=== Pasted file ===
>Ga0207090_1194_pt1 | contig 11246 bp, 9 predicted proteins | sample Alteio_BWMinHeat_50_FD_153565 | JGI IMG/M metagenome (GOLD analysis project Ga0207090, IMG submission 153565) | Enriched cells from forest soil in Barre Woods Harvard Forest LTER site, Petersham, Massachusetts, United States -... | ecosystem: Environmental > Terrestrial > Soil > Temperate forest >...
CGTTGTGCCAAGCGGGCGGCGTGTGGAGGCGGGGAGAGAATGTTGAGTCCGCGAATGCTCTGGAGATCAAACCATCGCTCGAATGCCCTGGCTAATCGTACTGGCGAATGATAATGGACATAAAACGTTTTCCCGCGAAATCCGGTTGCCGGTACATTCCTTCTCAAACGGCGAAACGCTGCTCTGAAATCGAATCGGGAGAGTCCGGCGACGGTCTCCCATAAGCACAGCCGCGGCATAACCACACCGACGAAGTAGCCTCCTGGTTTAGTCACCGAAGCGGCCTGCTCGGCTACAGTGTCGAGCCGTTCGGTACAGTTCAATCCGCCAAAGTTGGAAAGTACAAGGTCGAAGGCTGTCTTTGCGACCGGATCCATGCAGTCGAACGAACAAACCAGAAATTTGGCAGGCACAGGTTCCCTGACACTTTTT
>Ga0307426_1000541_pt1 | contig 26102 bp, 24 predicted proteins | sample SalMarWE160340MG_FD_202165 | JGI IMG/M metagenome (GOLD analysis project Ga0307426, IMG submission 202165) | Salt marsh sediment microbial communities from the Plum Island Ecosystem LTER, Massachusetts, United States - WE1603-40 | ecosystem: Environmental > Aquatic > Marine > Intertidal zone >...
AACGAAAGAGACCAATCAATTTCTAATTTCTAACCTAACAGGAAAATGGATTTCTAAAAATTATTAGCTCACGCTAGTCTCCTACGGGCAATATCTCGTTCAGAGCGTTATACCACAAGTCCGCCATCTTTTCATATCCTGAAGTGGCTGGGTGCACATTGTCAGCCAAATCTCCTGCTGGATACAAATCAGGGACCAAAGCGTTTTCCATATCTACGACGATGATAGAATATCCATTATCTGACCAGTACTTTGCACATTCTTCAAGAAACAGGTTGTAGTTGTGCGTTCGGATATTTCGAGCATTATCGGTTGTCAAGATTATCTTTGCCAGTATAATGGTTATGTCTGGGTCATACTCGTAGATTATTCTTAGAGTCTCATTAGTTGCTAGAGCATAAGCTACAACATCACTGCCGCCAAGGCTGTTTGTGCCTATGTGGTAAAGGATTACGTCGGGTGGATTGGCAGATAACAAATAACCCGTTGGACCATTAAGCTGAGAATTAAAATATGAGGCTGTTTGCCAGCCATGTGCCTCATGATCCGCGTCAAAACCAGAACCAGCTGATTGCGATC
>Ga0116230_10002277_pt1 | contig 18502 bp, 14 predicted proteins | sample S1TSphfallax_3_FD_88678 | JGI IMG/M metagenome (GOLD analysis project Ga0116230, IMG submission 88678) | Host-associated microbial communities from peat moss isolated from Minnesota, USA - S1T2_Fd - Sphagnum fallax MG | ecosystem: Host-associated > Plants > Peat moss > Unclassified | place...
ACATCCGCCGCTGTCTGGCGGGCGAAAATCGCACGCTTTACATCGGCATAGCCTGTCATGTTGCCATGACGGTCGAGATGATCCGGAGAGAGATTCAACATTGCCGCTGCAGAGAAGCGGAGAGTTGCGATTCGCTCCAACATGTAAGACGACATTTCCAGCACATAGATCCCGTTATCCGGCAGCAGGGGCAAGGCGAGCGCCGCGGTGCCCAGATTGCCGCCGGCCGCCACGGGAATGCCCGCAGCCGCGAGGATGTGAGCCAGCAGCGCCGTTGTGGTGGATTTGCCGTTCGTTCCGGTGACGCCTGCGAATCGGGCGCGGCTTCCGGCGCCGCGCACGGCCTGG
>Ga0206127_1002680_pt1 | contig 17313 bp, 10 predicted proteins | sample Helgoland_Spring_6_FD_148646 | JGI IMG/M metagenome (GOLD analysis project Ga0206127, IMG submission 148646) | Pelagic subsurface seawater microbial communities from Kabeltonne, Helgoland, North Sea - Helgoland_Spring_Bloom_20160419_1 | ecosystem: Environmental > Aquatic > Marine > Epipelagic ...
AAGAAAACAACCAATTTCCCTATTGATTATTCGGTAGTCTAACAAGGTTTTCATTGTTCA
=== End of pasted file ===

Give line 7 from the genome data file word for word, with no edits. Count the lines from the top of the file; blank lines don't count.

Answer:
>Ga0206127_1002680_pt1 | contig 17313 bp, 10 predicted proteins | sample Helgoland_Spring_6_FD_148646 | JGI IMG/M metagenome (GOLD analysis project Ga0206127, IMG submission 148646) | Pelagic subsurface seawater microbial communities from Kabeltonne, Helgoland, North Sea - Helgoland_Spring_Bloom_20160419_1 | ecosystem: Environmental > Aquatic > Marine > Epipelagic ...